Candy. Smiles. Baby!

My girls tore it up with friends tonight while I passed out candy with my sissies (more on my sister's visit with baby later). Good times. 



After the shooting Tuesday, our school quickly went into lock down and I kept my emotions completely in check; I was 100% the teacher. Some time later when the kids were sent home my tears finally started and I began my personal processing of what had happened. Similarly, I've been in a semi-detached state all week, experiencing short bursts of tears and some seriously difficult moments getting out of bed, but in general holding it together to make it through the school week. Last night as I was mentally planning out my Saturday I knew I had a large amount of processing to deal with, and somatically was the best way I knew how. I got up and ran at Town Lake hard and fast until I tasted blood, then I sat down next to the water and cried for a while. Later I met a friend from school for a challenging yoga class and let my breath clean out a good chunk of the tension I've been carrying. The rest of my day has been spent in the company of friends and family. Low key but just enough normal to help get me closer to right.

Teaching in a Title 1 school has already been a pretty alienating experience. The radical nature of the lifestyle just makes it hard to connect with others that haven't shared the experience. A trauma such as this is a whole new level. I'm finding it very difficult sharing the experience with most people in my social circle. It just seems so far removed from any prior reality that it's outrageous to bring it up. I only want to talk to my friends that were there that day and can understand my complicated emotions without a lengthy conversation. Everyone has been amazingly sympathetic and kind, but I find myself upset that most people just can't understand. I witnessed a child dying. A child whose present and future both were collectively my burden to shoulder. 

I feel a lot better after today, but I don't know what normal will ever be again. 

A child


A student shot and killed himself at my school yesterday.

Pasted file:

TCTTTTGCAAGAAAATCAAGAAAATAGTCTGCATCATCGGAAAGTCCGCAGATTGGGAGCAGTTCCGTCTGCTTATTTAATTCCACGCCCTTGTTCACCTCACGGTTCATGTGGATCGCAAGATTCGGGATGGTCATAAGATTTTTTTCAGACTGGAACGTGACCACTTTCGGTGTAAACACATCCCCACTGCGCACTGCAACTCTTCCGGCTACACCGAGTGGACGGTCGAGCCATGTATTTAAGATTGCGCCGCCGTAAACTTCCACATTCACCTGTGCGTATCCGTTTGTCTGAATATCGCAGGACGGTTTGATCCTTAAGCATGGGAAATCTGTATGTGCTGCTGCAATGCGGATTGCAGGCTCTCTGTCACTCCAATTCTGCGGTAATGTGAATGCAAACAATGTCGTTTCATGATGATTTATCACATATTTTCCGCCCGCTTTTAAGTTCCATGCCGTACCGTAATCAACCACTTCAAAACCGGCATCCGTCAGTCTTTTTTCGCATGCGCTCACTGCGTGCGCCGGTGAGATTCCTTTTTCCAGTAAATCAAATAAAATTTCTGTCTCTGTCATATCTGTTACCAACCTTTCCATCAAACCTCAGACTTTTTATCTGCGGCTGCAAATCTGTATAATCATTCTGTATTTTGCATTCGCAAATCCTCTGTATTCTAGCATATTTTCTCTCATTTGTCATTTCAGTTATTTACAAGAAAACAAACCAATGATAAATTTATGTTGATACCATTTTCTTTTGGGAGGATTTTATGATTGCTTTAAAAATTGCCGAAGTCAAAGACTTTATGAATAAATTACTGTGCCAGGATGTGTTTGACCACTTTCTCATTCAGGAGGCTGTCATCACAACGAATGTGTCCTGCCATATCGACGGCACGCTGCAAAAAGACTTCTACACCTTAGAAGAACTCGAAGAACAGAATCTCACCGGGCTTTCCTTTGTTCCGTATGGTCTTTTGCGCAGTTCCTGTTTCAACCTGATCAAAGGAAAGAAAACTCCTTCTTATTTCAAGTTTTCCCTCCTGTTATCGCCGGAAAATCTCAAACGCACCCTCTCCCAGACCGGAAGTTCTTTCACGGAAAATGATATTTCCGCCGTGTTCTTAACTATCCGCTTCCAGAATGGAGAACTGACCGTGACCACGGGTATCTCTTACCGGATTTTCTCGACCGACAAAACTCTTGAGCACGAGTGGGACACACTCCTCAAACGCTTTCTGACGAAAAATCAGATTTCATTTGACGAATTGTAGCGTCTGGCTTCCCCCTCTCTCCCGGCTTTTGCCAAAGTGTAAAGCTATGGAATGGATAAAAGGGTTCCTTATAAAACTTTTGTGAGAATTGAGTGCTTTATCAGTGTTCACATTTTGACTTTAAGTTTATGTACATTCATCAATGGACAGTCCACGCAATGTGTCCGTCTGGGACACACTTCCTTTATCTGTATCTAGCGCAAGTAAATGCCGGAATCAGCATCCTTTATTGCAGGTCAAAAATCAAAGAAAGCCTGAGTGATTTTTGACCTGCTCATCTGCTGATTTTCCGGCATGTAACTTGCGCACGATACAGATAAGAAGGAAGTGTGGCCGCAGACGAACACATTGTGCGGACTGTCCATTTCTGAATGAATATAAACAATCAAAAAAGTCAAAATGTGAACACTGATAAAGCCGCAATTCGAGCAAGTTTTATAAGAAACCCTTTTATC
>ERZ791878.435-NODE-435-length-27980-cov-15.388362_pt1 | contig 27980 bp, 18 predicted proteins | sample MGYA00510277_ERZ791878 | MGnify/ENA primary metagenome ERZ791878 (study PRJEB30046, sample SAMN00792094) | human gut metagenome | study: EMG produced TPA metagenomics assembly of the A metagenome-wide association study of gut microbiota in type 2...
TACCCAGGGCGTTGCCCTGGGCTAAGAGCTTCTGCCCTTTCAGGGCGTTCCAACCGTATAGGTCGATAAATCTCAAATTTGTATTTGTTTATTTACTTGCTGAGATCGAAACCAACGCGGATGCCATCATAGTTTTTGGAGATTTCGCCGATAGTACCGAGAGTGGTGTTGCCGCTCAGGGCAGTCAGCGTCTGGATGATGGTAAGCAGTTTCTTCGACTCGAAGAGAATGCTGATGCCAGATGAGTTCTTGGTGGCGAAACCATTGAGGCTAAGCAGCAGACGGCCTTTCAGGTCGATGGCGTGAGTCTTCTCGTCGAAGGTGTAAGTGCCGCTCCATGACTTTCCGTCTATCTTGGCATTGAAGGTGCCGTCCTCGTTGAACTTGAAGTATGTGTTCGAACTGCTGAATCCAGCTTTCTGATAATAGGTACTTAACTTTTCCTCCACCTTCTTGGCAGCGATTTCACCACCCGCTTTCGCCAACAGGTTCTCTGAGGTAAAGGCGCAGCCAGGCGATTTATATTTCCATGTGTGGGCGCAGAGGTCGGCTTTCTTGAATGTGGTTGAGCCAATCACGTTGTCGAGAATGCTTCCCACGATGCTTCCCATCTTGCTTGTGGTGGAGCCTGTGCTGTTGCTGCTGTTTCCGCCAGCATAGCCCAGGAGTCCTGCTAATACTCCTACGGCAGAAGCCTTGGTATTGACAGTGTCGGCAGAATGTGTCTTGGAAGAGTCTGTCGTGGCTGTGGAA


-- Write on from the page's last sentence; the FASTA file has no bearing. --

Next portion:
He did it during lunch in the main courtyard where easily a hundred kids were in full view.

I arrived minutes after and watched him bleed out. I could not look away.

I did not know Adrian, but I do know that he was a father. He was also a child.

Teaching will never be the same. Today was what I hope will be one of the worst days of my professional life. Crying with each of my classes today was difficult and cleansing. I have more emotions than I could possibly process on the page. Anger, disbelief, grief, fear, worry, shock, sadness.

And a tiny glimmer of hope.

One of the sources of my anger right now is a misinformed and reckless local news story insinuating that bullying was a main contributor to Adrian's choice to take his life. This is not the case. Our school is amazingly accepting and the kids are a true melting pot of nationalities, lifestyles, and experiences. I am fortunate to work here and glad to walk with my students through this most difficult of days. They are fragile and they are strong. They are wise and they are innocent. They give me hope.

Grand Canyon 2013


It's a month now since I last hiked the Grand Canyon and I already miss it. This was the third time I've made the trek and it was yet again different. And yet again completely captivating and monumental. This year was a decidedly different affair - we spent more time at the rim, hiked a different trail, had completely different weather, and different company as well.